With just days to go until the opening of this year’s RHS Chelsea Flower Show, staff and clients from leading homelessness charity St Mungo’s are busy adding the final touches to its impressive ‘Putting Down Roots Garden’.
St Mungo’s, which supports people to recover from homelessness across London and the South of England, has been given the opportunity to create one of the world-famous event’s main ‘show gardens’ thanks to the generous funding of Project Giving Back.
The St Mungo’s Putting Down Roots Garden is designed by landscape design studio Cityscapes, and continues the two organisations’ partnership to support people with experience of homelessness to develop their confidence, learn new skills and rebuild their lives through horticultural training.
Students of the Putting Down Roots programme – who all have lived experience of homelessness – have been working alongside St Mungo’s Garden Trainers and Cityscapes to grow and maintain plants for the garden over the past few months, across the charity’s training sites in London and Bristol.
Since breaking ground in April, the team has been on-site building and planting the garden, which will be located on the prestigious Main Avenue and open to the public from 24 May to 28 May 2022. The garden has been fully funded by Project Giving Back at no cost to St Mungo’s.
Rebecca Sycamore, St Mungo’s Interim Chief Executive, said: “We are all so excited to see the garden coming together in all its colourful glory. RHS Chelsea Flower Show is an incredible opportunity for us to showcase out Putting Down Roots programme and raise awareness of the services we provide for people as they recover from homelessness.
“The garden is such a positive thing for us all following the tragic and unexpected death of our CEO Steve Douglas CBE just a few weeks ago.
“Steve was so passionate about this project and us showing the world what amazing things our clients can achieve.
“He would be so proud, and this is just a small part of the legacy he leaves.”
Matt Woodruff, St Mungo’s Horticultural Skills Manager, who runs the charity’s Putting Down Roots programme, said: “Our clients have really enjoyed being involved in preparing the garden and they have gained so much from being involved – it has been wonderful to watch.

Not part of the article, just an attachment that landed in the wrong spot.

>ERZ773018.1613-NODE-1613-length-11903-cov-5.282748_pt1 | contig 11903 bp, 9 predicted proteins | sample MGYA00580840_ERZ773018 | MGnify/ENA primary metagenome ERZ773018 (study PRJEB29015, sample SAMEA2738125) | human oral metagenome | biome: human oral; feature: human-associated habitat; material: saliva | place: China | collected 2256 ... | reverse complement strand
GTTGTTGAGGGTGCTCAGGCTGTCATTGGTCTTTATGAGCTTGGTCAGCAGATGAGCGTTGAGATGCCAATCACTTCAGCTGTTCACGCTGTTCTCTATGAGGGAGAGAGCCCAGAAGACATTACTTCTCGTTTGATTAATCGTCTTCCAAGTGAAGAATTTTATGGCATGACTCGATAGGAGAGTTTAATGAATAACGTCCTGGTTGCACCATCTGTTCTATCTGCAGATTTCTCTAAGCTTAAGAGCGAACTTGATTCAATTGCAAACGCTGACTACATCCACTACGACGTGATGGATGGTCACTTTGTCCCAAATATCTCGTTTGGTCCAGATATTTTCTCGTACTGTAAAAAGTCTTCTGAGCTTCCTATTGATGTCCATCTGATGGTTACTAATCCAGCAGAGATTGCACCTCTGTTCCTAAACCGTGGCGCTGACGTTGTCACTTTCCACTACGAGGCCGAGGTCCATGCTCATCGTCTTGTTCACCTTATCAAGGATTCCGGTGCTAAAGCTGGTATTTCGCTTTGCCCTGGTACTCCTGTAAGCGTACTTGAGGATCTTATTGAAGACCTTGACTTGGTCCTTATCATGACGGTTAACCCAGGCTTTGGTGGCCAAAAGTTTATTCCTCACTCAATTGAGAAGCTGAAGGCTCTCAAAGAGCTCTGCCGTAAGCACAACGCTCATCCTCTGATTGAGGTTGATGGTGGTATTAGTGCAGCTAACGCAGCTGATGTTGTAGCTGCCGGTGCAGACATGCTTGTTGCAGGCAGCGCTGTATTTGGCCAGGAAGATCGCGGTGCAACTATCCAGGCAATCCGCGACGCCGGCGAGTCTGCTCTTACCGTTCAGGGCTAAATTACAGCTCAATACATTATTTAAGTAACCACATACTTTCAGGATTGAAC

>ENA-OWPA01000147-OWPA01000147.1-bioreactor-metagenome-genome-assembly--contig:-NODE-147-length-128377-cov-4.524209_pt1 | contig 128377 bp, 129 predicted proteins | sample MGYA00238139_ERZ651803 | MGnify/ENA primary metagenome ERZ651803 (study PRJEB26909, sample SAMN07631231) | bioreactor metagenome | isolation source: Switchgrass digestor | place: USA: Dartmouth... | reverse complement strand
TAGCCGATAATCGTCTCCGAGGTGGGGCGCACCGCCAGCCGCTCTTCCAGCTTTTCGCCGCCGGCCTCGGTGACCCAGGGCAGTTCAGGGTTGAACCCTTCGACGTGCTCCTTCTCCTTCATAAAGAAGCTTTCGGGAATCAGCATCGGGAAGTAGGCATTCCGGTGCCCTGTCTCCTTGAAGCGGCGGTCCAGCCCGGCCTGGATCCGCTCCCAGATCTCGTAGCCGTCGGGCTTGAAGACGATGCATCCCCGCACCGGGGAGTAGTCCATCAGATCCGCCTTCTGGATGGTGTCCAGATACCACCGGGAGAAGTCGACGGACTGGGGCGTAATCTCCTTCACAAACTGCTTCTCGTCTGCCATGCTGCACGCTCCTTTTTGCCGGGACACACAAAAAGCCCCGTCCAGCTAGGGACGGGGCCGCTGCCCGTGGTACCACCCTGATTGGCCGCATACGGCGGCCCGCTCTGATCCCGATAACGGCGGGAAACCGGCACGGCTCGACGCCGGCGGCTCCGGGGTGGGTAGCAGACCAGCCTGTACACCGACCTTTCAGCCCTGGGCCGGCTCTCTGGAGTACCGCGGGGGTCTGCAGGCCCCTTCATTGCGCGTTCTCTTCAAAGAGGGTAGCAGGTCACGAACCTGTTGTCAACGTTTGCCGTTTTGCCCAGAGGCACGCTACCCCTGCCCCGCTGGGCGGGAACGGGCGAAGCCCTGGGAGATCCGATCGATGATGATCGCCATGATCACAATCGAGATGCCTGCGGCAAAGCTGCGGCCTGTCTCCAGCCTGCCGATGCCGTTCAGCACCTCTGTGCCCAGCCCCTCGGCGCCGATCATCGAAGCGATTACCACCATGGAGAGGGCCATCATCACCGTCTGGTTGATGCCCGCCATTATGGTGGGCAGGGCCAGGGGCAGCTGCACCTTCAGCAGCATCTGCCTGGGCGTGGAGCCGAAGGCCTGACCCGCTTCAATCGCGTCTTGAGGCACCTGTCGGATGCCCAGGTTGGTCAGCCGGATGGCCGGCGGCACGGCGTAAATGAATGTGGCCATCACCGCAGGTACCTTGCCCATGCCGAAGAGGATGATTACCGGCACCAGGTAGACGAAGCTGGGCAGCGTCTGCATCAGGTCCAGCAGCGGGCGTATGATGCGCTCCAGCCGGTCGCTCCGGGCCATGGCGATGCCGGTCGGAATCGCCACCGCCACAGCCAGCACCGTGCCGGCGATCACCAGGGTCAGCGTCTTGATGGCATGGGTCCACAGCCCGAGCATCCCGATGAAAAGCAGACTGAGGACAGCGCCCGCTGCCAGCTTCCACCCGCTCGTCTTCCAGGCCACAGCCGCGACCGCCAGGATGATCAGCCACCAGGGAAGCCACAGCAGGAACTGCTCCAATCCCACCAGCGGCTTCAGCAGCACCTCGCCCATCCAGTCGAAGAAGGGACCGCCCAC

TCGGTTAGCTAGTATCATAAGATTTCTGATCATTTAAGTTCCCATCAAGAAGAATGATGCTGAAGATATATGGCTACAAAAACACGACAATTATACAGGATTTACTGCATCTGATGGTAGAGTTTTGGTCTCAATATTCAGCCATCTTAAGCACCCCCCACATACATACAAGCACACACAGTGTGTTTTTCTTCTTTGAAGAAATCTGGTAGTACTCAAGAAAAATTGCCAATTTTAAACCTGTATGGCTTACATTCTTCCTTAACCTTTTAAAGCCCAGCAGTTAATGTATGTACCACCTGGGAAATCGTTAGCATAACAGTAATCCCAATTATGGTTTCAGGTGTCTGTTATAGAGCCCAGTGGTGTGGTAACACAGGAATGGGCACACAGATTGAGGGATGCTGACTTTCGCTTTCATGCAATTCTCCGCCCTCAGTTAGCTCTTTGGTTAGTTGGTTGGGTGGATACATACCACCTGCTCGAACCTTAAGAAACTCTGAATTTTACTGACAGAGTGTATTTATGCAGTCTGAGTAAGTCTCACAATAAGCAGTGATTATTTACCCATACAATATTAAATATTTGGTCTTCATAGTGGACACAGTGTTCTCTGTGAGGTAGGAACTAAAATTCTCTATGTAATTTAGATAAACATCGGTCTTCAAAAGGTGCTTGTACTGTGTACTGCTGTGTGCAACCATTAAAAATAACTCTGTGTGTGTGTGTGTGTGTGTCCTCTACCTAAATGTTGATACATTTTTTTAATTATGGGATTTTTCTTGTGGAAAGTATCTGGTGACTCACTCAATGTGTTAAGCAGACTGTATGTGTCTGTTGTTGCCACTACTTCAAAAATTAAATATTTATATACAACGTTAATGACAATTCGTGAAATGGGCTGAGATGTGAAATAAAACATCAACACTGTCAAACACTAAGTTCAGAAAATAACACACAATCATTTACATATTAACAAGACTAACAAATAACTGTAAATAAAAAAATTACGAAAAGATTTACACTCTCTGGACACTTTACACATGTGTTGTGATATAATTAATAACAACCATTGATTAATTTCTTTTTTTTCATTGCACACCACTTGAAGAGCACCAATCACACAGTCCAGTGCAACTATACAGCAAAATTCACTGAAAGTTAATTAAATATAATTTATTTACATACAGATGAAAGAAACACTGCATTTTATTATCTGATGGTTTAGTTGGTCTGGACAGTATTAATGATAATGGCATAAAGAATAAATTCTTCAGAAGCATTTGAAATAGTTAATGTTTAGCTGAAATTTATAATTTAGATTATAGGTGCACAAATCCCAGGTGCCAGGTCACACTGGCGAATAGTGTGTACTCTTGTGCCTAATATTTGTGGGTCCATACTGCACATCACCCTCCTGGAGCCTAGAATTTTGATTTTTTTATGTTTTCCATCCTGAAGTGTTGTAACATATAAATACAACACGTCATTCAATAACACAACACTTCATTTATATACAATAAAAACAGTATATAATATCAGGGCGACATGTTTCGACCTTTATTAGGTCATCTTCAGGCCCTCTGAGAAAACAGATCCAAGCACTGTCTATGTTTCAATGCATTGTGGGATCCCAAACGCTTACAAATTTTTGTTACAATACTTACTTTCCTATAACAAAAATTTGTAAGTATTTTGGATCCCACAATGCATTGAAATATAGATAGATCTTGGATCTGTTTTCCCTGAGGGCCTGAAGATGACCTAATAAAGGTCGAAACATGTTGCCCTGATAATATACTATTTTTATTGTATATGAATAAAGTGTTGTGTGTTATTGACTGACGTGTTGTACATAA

“They are able to now see the fruits of their work coming together. It’s such an achievement that is having a powerful impact on their confidence and wellbeing.”
Darryl Moore, Cityscapes Director and co-founder, said: “We’re well on the way to getting the garden finished and the bright colours are certainly attracting attention already!
“It is exciting that in less than a week we’ll have more than a hundred thousand people visiting our garden. And we want to welcome as many people as possible to come along and learn more about the garden’s sustainability and the work of St Mungo’s.”
The garden is an ‘urban pocket park’ that highlights the personal, social, health and wellbeing benefits of green spaces in a city environment.
Made entirely from recycled materials, the design focuses on creating a safe and immersive experience for users through enclosed planters, textural foliage and floral accents of colour.
A pavilion and seating area provides opportunities for reflection and respite from the pressures of city life.
St Mungo’s has been running Putting Down Roots for 21 years and has gardens in London, Bristol and Leicester.
The innovative, award-winning programme is entirely voluntarily funded, and provides vocational horticultural training to support people as they recover from homelessness and develop vital skills for employment.
During the last few years, the project has developed a number of successful ‘training gardens’, creating opportunities for people experiencing homelessness to undertake accredited qualifications and improve their wellbeing.
St Mungo’s and Cityscapes have worked together for 10 years, designing a series of ‘pocket parks’ and horticultural projects around London which are maintained by people from Putting Down Roots.